The concept of ‘bella figura’ or good image is important to Italians. Bella figura is more than dressing well. It extends to the aura you project too – i.e. confidence, style, demeanour, etc. (From Italy – Language, Culture, Customs and Etiquette)
The Wine Society UK has found its Members wines that not only speak of the place but also have an extra flourish of bella figura. You’ll find nearly all of The Wine Society’s Italian wines for Spring have personality and speak of its place and history; in particular, the white wines. At these prices, and in these quantities, that is quite an achievement. Here is the line up for Spring: Read More
Recently I caught up with Colin Thorne, manager at the new wine tasting shop, Vagabond Wines in Fulham Broadway, London. There you’ll find 100 wines to choose from, starting at £1 a taste. We decided upon the amazing Vermentino by Laura Aschero from the Liguria region in Italy, which can be found on the coast south of Milan, near Genoa. Keep going west across the border to France, and Provence, where there is another expression of Vermentino, called Rolle… It’s a very Mediterranean taste and is one of my favourite wines on the weekend to have at lunch on Sundays with friends.
This one is a unique and elegant wine that tastes of the coast of Liguria: Laura Aschero is a genius. I hope you have the chance to enjoy it, too.
P.S. Sorry for the fairly grainy, low-budget, low-tech quality of the video. Unfortunately this is the criteria for the Sundance Film Festival’s wine tasting video category…
Tasted at Vagabond Wines: 18-22 Vanston Place London SW6 1AX
020 7381 1717
If you love maps, you’ll find Italian wine a never-ending cartographical adventure. Next to actually visiting the region (and, of course, enjoying the wine) a map of Italy is one of the best ways to understand this complex wine country.
Here is one of the best maps I have found, also outlining the major grape varieties, although remember there are over 2000 grape varieties in Italy. It is very similar to the map found in the excellent reference book, Vino Italiano: Regional Wines of Italy by Joseph Bastianich and David Lynch (2005, USA).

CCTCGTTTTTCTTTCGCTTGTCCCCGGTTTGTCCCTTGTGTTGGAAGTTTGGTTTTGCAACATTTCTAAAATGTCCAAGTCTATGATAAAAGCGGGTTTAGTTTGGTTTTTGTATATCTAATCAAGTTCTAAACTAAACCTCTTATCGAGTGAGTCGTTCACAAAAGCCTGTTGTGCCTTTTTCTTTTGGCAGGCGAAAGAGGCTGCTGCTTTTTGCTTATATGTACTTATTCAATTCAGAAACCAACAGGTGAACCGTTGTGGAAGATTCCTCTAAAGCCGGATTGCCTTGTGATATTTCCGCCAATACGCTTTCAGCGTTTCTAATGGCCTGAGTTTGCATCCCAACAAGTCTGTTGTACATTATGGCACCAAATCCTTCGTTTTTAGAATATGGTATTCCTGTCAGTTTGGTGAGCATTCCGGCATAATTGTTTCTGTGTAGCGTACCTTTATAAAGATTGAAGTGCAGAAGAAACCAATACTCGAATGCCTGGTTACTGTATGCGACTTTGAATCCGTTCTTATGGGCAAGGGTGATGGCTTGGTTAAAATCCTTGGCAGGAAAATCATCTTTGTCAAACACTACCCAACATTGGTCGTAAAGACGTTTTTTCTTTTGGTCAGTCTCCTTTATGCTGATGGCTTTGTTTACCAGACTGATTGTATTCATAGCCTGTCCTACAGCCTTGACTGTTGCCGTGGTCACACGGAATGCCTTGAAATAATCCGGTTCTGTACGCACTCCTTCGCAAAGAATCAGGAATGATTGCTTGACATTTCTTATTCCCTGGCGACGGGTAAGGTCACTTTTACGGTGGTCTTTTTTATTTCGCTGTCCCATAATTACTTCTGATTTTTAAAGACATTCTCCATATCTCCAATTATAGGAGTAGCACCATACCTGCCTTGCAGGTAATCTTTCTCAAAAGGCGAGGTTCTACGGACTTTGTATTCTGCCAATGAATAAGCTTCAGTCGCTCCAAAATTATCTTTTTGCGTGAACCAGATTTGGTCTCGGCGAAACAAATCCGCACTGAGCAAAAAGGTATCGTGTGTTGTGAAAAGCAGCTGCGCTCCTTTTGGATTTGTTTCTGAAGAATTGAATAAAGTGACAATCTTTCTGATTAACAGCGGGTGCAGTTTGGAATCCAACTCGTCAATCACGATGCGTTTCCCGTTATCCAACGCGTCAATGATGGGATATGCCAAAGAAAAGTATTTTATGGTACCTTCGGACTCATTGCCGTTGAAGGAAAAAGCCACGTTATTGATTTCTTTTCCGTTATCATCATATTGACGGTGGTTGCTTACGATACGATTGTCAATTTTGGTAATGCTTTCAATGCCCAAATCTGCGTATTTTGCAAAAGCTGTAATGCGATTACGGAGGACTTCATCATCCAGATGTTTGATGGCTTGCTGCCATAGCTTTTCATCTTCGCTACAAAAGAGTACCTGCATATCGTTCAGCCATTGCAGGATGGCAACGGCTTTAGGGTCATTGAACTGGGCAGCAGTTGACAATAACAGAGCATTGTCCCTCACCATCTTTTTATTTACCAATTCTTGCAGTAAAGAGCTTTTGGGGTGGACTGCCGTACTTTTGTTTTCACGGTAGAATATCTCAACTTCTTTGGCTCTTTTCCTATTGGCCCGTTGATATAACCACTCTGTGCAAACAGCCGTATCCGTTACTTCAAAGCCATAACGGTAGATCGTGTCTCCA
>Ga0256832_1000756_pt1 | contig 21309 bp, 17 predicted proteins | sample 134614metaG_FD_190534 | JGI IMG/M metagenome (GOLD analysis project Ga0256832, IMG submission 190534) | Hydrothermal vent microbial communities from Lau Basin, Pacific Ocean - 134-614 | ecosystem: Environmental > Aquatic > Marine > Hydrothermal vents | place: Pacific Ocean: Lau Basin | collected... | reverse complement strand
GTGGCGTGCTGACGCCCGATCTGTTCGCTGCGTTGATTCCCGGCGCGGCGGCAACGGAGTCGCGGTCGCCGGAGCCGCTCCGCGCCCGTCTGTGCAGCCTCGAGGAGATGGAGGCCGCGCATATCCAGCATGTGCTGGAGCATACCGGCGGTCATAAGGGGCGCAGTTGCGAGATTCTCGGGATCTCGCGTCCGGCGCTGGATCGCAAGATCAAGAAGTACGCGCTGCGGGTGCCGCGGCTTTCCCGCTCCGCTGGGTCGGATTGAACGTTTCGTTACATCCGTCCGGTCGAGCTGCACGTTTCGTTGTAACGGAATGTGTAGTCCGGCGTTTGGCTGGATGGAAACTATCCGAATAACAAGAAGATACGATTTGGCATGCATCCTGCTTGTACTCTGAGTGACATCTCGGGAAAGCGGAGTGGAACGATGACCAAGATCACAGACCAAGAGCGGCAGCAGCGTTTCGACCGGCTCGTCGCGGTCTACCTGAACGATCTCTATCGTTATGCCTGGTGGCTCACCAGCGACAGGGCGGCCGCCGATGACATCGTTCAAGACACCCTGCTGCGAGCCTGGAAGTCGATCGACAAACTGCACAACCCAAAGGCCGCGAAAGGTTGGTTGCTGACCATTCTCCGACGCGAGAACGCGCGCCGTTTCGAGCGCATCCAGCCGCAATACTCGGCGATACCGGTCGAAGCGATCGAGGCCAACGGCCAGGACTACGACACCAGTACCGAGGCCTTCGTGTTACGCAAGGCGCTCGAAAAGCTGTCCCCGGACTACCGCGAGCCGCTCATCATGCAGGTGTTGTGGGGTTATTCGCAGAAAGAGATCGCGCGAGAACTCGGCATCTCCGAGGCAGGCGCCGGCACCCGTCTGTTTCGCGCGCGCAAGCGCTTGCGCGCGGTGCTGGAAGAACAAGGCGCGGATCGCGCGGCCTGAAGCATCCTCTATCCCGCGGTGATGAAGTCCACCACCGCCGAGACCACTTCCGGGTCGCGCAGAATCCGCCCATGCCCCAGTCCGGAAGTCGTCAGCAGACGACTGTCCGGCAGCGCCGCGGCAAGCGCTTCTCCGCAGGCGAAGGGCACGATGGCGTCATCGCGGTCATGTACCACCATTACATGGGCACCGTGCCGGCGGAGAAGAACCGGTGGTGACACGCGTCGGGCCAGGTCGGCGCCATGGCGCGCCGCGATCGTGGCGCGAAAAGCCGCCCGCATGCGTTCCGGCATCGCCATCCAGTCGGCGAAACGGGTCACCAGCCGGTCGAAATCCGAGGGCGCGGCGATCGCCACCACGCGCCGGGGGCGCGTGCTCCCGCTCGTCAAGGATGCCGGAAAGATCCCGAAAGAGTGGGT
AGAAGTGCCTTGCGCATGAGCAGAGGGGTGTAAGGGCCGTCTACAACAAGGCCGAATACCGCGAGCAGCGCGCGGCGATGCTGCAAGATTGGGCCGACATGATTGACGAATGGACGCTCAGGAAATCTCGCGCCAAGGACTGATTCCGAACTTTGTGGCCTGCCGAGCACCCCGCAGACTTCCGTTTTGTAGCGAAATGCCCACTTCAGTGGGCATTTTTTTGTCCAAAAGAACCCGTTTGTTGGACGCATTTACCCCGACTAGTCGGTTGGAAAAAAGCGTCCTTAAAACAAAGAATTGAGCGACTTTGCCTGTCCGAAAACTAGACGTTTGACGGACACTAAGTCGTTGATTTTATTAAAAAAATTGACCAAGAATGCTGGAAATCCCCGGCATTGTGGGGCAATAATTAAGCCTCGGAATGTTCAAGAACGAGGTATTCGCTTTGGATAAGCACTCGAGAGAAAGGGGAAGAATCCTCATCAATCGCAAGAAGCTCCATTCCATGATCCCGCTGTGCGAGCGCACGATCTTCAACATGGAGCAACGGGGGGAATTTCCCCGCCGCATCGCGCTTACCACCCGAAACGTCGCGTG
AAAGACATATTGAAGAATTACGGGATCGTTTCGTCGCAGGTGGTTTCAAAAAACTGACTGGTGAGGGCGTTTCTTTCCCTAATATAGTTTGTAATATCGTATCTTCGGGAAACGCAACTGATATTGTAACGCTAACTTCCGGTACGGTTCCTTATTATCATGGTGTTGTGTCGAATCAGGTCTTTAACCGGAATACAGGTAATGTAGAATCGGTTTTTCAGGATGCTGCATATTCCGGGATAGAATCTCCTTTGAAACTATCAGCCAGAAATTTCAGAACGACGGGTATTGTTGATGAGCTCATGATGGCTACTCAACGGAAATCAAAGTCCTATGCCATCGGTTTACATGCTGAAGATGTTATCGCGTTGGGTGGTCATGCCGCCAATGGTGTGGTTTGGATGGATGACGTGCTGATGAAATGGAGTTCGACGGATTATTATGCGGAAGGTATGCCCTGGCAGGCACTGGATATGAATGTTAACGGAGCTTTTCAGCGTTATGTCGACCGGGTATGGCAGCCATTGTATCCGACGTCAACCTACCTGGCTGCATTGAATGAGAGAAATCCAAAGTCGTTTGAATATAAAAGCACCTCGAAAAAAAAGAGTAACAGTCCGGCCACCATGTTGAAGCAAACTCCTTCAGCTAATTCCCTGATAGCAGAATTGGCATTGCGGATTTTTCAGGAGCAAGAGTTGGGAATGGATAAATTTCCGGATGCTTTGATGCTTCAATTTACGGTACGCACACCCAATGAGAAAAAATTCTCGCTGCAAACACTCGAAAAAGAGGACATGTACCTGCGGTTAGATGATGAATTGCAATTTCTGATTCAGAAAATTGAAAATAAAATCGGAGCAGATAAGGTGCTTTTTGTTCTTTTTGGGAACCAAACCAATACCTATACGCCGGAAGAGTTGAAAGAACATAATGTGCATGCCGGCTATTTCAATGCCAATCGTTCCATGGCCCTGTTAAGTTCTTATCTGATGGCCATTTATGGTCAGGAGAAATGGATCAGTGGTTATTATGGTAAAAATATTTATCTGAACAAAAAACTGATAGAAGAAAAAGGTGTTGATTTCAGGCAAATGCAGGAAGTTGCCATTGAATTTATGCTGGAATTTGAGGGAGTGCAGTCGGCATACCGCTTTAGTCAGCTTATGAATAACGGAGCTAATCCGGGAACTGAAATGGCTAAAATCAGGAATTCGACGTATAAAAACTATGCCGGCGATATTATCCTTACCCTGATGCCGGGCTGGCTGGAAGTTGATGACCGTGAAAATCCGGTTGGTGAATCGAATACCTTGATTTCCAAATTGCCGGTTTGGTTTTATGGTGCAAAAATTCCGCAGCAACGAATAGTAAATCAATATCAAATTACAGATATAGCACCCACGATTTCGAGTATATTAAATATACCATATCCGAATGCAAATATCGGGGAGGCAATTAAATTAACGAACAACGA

La Maggiorina Le Piane 2009 (Colline Novaresi DOC, Piedmont) from Lea & Sandeman, £12.95 pb
This is how to do the new austere well: with a light, baby Barbaresco style wine from a near-abandoned region in Piedmont. Beautiful perfumes and tight tannins somehow make austere seem rich.
A fabulous wine yet with an honest country heart: violet, roses after rain, stewed cherry, and fresh-smelling wet forest twigs and gun shop, the expansive feeling of the perfume slowed down by refined tannins, like stopping on a mountain path to take photos of a richly-coloured sunset with a super-sharp lens.
From a once thriving wine-region 1-hour drive North-West of Milan, vineyards deserted in the 1950s for the textile industry, the Colline Novaresi DOC is in the highest and most eastern part of Piedmont. This is made near the town of Boca from the Nebbiolo grape which gives the wine a beautiful pale colour and perfume, also seen in expensive Barolo and Barbaresco, but contains up to 30% Croatina grape, a local variety which gives a violet colour and tannic quality slightly deeper than Dolcetto.
Three word review: Dramatic Luxury Lite
Image: Sofia Sanchez and Mauro Mongiello
“They can be fussy, unreconstructed; most of them don’t want to go along to get along. They have an attitude, an edge.” – Randall Grahm, Preface to Wines of Italy, Been Doon So Long: A Randall Grahm Vinthology
There comes an evolution in the taste buds when tasting wine and that can be summed up in one word: bitterness. Bitterness is an acquired taste. A five year old does not like bitterness. Did you ever mistake a cold bottle of Indian Tonic Water with Schweppes Lemonade on a hot summers day as a child?
Ha! It is a shock. That is perhaps why Freisa d’Asti from Piedmonte in North-West Italy divided the critics. Hugh Johnson described Freisa d’Asti as being “immensely appetizing” to Robert M Parker Jr described Freisa as producing “totally repugnant wines”.
But I defy you to come to a firm conclusion on it from a simple sip-and-spit basis.
This is never going to be a mainstream wine. Not because it’s not a good wine, it is an excellent wine, but because it does sophisticated things to the palate: angostura bitters, rose petals and the dryness of raspberry. There is a thrilling electricity along the highway of the tongue when I first tasted it. Mouth-watering, the tannins do their job in time: to prep the palate for great things ahead.
(You’ll also find this fresh bitterness in other flavours in Italian food: think rocket arugula leaves, angostura bitters, amalfi lemons, balsamic vinegar.)
Before tasting a Freisa d’Asti – in this case, the Freisa d’Asti from Cascina Gilli – I was not so much worried about the bitter but the sweetness. From what I researched, there had been a traditional practice of covering the tannins with residual sugar. For a while, Freisa had fallen out of favour.
But this is definitely not what I am tasting today. This is a very modern, adult taste. The light-medium body is a nod to the traditional cuisine it partners with such as salumi. It speaks of its place. It is interesting to note, Freisa is the grandparent of Nebbiolo, who later became one of the Kings of Italian grapes.
Freisa d’Asti may not ever be a popular wine but it is an important wine. I tried to imagine what the world would be like if I could find this on every supermarket shelf: and quite simply, the world would be a different place. It’d be a world where wine would only be drunk with food and people would care what they put in their mouths (ergo, their minds).
So why not go there if you can? Go to a different place.
Link: Cascina Gilli
Image: from Studio Tord Boontje